The Solace of Spring

Deciduous azalea flower bud

I don’t know if it is just me, but spring’s arrival carries a bittersweet note this year. Human suffering seems more widespread than ever. Mother Earth, too, struggles from the burdens of climate change, pollution, and massive biodiversity loss. This beautiful season of hopeful new beginnings feels heavier than past springs.

Then I step outside into my crazy, mostly wild five-acre yard and my heart begins to sing – softly, as the calls of cardinals, chickadees, nuthatches, bluebirds, and woodpeckers reach my ears; louder, as the deafening chorus of spring peepers and cricket frogs (with toad descant accompaniment) kicks into full volume.

The sweet, clean fragrance of witch hazel floats on a northern breeze. Sunny daffodils nod in greeting. Thousands of native bloodroots dance together on a rocky slope overlooking the creek, where quacking mallards and shrieking wood ducks paddle up and down for hours.

Over two inches of rain last week allowed these geese to wade and swim on what is usually dry land.

Five Canada geese have arrived. A small group visits annually at this time, seeking the quiet of the beaver pond to raise a new brood of goslings.

Native blueberry bushes full of blooms are alive with humming pollinators of varying sizes. Buds on native magnolias and azaleas are swelling visibly. The pinxterbloom azaleas will likely be open in another week, if not sooner.

My greenhouse is full of vegetable, herb, and flower seedlings. These will be the summer vegetable garden inhabitants. Already, an array of lettuces, beets, onions, chives, garlic, dill, and parsley are flourishing (and delicious!) in their spring vegetable beds.

Witch hazel ‘Aurora’

A few minutes outside reboots my perspective. All around me, plants and animals are busy living their lives, starting a new cycle of growth and fecundity. Their message seems clear. It is time to get to work, find a purpose, and fulfill it.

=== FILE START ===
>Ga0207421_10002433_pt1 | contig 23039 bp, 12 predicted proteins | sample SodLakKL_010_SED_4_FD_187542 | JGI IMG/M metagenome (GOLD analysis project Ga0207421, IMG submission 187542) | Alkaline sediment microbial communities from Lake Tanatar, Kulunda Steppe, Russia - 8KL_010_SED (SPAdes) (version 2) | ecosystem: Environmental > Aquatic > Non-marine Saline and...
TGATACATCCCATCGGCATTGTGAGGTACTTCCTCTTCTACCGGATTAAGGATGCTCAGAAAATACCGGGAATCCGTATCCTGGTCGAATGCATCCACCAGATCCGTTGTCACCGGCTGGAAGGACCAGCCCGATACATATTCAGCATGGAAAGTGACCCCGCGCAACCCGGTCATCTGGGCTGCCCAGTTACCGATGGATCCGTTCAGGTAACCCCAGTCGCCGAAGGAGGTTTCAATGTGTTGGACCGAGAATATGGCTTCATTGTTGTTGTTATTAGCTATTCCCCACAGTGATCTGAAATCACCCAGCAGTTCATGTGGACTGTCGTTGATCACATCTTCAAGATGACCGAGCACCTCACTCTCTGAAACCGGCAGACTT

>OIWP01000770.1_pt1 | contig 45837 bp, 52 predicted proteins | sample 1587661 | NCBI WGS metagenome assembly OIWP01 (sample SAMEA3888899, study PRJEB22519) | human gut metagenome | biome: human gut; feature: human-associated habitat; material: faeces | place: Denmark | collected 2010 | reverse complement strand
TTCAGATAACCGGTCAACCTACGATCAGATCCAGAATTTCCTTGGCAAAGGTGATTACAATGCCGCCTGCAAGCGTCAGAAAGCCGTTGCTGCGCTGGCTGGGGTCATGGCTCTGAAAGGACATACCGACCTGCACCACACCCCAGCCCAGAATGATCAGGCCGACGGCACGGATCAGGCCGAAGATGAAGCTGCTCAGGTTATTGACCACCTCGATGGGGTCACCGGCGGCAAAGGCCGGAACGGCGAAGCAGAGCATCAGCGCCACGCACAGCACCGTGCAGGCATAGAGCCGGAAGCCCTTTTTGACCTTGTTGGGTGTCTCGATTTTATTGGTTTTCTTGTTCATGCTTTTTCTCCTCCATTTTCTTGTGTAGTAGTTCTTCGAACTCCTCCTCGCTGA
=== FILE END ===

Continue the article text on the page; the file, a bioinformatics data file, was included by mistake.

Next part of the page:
I’ve been pondering how to apply this message to my own life. I’ve decided that sharing more of my green world is a good place to start. With that in mind, I’ve decided on these approaches.

  • I will grow enough summer vegetables to yield extras to donate to my local food bank.
  • I am beginning to write a book about my interactions with and lessons learned from working the same piece of Piedmont land for 33 years and counting.
  • If there is interest, I plan to offer classes to small groups using my yard as my classroom. I hope to offer detailed descriptions of the classes soon, but if you are local to the Raleigh/Durham/Chapel Hill, NC area and you are interested, please send an email to the address on my About page, and I’ll be sure to put you on my email distribution list.
  • I am hoping to find an apprentice or two, who might be interested in working with me here. In exchange for helping me with garden tasks for a couple of four-hour shifts a week, I will offer modest payment, abundant free plants, and as much information download as you can handle about native plants and animals, native ecology, invasive non-native species, and gardening methods from basic to advanced levels as warranted by the experience of the apprentice. I’m hoping to begin this by early May. If you know someone who might be interested, send an email to the address on my About page. I am willing to work with the right candidate(s) on weekdays or weekends, as long as we can agree on a consistent schedule.

Happy Vernal Equinox to all!

Spring’s message for me this year is focused on nurturing – plants and people. Every seedling planted, weed pulled, and vegetable harvested is a prayer for a brighter future free of suffering, a petition for peace.

May this turning of the seasonal wheel bring lighter hearts and happier days to all of Earth’s inhabitants.

  1. #1 by Donna Deal on March 20, 2022 - 6:59 am

    Happy Spring Catherine! Your descriptions of the plants make me feel like I’m there. I love the idea of classes.

    • #2 by piedmontgardener on March 20, 2022 - 7:27 am

      Happy Spring to you too, Donna! I hope you’ll have time to come out to see the magnolias and azaleas in bloom later in the season. Onward!

  2. #3 by James on March 22, 2022 - 8:56 pm

    Delighted to read your post as always. The description of stepping outdoors at your place was both uplifting and inspiring. If only I was close enough to take advantage of the apprenticeship. Wishing you guys all the best as we continue to muddle through another crazy year.

    • #4 by piedmontgardener on March 23, 2022 - 5:57 am

      Hello, James! Thanks for your compliments and well-wishes. I hope I can find some apprentices with your enthusiasm close enough to make their work logistically practical.

      Happy Spring to your and yours!

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